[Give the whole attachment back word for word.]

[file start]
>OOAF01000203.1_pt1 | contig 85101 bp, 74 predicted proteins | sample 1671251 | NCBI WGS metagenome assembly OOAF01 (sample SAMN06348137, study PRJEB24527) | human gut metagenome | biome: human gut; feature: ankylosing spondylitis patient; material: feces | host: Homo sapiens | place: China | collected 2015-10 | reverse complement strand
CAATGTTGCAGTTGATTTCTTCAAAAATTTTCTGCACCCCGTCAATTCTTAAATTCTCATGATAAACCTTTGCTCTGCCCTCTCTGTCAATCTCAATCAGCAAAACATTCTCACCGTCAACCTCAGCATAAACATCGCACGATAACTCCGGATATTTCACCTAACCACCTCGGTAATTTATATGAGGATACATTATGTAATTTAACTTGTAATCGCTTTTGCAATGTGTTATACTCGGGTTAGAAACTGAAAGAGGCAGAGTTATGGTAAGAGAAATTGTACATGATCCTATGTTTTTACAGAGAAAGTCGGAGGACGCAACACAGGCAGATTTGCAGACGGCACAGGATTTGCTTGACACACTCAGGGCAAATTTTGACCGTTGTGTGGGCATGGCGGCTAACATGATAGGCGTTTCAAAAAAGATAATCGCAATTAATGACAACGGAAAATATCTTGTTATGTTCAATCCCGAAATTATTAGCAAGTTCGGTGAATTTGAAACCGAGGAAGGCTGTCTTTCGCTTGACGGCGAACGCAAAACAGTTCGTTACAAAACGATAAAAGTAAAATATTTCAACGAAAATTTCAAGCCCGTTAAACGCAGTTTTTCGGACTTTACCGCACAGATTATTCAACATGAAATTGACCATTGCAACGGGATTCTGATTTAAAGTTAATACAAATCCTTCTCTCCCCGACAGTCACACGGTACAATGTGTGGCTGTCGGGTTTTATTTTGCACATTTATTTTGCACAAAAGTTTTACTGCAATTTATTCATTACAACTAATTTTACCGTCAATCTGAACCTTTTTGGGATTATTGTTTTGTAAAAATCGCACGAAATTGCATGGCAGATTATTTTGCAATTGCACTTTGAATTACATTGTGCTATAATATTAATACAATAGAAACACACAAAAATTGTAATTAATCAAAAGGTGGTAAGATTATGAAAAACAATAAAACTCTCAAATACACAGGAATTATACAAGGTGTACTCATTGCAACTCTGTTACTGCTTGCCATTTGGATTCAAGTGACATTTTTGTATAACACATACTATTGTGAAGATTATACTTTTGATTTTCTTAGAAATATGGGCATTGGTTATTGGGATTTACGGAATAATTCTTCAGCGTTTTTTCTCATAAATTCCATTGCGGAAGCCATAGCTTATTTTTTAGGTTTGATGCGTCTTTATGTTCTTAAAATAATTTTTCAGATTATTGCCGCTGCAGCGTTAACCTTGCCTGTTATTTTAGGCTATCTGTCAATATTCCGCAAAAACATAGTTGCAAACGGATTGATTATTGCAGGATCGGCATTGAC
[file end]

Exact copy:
>OOAF01000203.1_pt1 | contig 85101 bp, 74 predicted proteins | sample 1671251 | NCBI WGS metagenome assembly OOAF01 (sample SAMN06348137, study PRJEB24527) | human gut metagenome | biome: human gut; feature: ankylosing spondylitis patient; material: feces | host: Homo sapiens | place: China | collected 2015-10 | reverse complement strand
CAATGTTGCAGTTGATTTCTTCAAAAATTTTCTGCACCCCGTCAATTCTTAAATTCTCATGATAAACCTTTGCTCTGCCCTCTCTGTCAATCTCAATCAGCAAAACATTCTCACCGTCAACCTCAGCATAAACATCGCACGATAACTCCGGATATTTCACCTAACCACCTCGGTAATTTATATGAGGATACATTATGTAATTTAACTTGTAATCGCTTTTGCAATGTGTTATACTCGGGTTAGAAACTGAAAGAGGCAGAGTTATGGTAAGAGAAATTGTACATGATCCTATGTTTTTACAGAGAAAGTCGGAGGACGCAACACAGGCAGATTTGCAGACGGCACAGGATTTGCTTGACACACTCAGGGCAAATTTTGACCGTTGTGTGGGCATGGCGGCTAACATGATAGGCGTTTCAAAAAAGATAATCGCAATTAATGACAACGGAAAATATCTTGTTATGTTCAATCCCGAAATTATTAGCAAGTTCGGTGAATTTGAAACCGAGGAAGGCTGTCTTTCGCTTGACGGCGAACGCAAAACAGTTCGTTACAAAACGATAAAAGTAAAATATTTCAACGAAAATTTCAAGCCCGTTAAACGCAGTTTTTCGGACTTTACCGCACAGATTATTCAACATGAAATTGACCATTGCAACGGGATTCTGATTTAAAGTTAATACAAATCCTTCTCTCCCCGACAGTCACACGGTACAATGTGTGGCTGTCGGGTTTTATTTTGCACATTTATTTTGCACAAAAGTTTTACTGCAATTTATTCATTACAACTAATTTTACCGTCAATCTGAACCTTTTTGGGATTATTGTTTTGTAAAAATCGCACGAAATTGCATGGCAGATTATTTTGCAATTGCACTTTGAATTACATTGTGCTATAATATTAATACAATAGAAACACACAAAAATTGTAATTAATCAAAAGGTGGTAAGATTATGAAAAACAATAAAACTCTCAAATACACAGGAATTATACAAGGTGTACTCATTGCAACTCTGTTACTGCTTGCCATTTGGATTCAAGTGACATTTTTGTATAACACATACTATTGTGAAGATTATACTTTTGATTTTCTTAGAAATATGGGCATTGGTTATTGGGATTTACGGAATAATTCTTCAGCGTTTTTTCTCATAAATTCCATTGCGGAAGCCATAGCTTATTTTTTAGGTTTGATGCGTCTTTATGTTCTTAAAATAATTTTTCAGATTATTGCCGCTGCAGCGTTAACCTTGCCTGTTATTTTAGGCTATCTGTCAATATTCCGCAAAAACATAGTTGCAAACGGATTGATTATTGCAGGATCGGCATTGAC